When they cut up the old tree, they saw something on the inside that was very shocking, to say the least…
Loggers in Georgia were just going about their job, but they had to put the job on hold for a while due to the fact that they found a dog mummified within the tree trunk. This was a dog who had died doing what he had loved, that of “chasing a raccoon.” Even though the loggers determined that the dog died at least two decades ago, it had been highly preserved. The dog was named “stuckie” by the loggers due to the fact that he got stuck inside the hollowed-out oak tree.
Although there is no doubt the dog probably had loving owners who posted “lost dog” ads throughout the local area, they were not successful in finding him and the dog’s body slowly became mummified over the next several decades.
However, there are now thousands of tourists who are coming to this tree to see Stuckie in all of his glory. Although the poor thing died because no one could find him, he has become a bit of a tourist attraction now that the Georgia loggers have found him. At the Waycross Tree Museum, Stuckie the Dog is absolutely the prime attraction.
These loggers found Stuckie the Dog in 1980. These loggers were from the Kraft corporation, and they were getting ready to cut that oak tree into logs. However, when they started getting to work, that is when they found the mummified dog inside.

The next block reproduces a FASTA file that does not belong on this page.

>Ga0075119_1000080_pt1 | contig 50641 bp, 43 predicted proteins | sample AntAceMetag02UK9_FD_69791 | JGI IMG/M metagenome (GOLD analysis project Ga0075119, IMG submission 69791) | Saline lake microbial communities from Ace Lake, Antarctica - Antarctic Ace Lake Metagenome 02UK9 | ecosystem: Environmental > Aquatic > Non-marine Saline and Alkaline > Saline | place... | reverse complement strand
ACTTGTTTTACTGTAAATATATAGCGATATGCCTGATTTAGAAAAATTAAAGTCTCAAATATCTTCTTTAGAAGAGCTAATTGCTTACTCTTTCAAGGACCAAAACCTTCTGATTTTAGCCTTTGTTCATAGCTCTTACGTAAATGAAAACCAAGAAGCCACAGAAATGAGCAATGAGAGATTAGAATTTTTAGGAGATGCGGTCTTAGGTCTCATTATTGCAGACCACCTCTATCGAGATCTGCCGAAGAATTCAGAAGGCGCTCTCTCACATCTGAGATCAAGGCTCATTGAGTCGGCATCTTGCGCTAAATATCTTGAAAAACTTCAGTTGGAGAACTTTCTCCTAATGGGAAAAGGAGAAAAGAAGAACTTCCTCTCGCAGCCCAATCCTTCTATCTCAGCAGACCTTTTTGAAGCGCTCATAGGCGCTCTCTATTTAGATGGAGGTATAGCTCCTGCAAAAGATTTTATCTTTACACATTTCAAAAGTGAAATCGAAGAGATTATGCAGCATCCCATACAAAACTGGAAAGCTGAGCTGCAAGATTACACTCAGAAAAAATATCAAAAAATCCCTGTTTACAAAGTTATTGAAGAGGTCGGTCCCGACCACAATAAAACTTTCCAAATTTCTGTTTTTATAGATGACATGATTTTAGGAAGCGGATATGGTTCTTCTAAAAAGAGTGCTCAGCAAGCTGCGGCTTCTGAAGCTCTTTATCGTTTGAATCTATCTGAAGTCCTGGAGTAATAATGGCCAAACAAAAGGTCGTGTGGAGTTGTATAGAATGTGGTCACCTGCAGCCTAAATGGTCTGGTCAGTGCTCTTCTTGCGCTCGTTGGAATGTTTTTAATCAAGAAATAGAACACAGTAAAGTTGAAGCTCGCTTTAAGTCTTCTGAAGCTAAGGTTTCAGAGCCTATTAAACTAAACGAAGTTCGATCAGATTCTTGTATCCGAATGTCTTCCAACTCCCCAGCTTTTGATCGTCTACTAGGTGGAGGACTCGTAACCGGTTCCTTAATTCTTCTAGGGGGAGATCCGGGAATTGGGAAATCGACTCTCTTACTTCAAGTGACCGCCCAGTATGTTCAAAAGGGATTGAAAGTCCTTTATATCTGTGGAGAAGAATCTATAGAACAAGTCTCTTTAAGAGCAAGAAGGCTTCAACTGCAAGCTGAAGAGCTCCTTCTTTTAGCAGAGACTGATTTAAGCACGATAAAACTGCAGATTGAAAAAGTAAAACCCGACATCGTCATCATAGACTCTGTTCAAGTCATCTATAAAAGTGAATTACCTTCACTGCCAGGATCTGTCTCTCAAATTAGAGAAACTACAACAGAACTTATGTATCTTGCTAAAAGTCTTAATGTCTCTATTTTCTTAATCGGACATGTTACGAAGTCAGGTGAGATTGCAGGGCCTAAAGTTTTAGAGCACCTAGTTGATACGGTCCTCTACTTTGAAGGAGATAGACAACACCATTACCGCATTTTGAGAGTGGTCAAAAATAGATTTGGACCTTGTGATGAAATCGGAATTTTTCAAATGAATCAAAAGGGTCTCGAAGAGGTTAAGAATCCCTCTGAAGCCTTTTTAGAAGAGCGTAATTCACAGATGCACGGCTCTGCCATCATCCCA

Somehow, the dog ended up being stuck near the top of the tree, and due to that, he is now the prime attraction at Forest World, a popular tree museum in the middle of Georgia.
Experts said that the main reason that Stuckie’s body did not decompose is that the scent of his body was hidden by an updraft of air, causing the insects not to be able to get to him.
The dog managed to climb as much as 28 feet up this tree trunk before he got stuck. Experts think it must have been a raccoon he was chasing, but it could have been another type of small game as well.
The tree also had little moisture inside the tree, and that contributed to the dog’s body being well-preserved as well. The dog also had tannin, absorbing moisture and keeping his body preserved.
Forest World’s Manager Brandy Stevenson admits people always ask how Stuckie got stuck. He says: “Well, he was a hound dog. Maybe he was after a raccoon.”
Visitors often will say things like “Poor old thing. I feel so sorry for him.”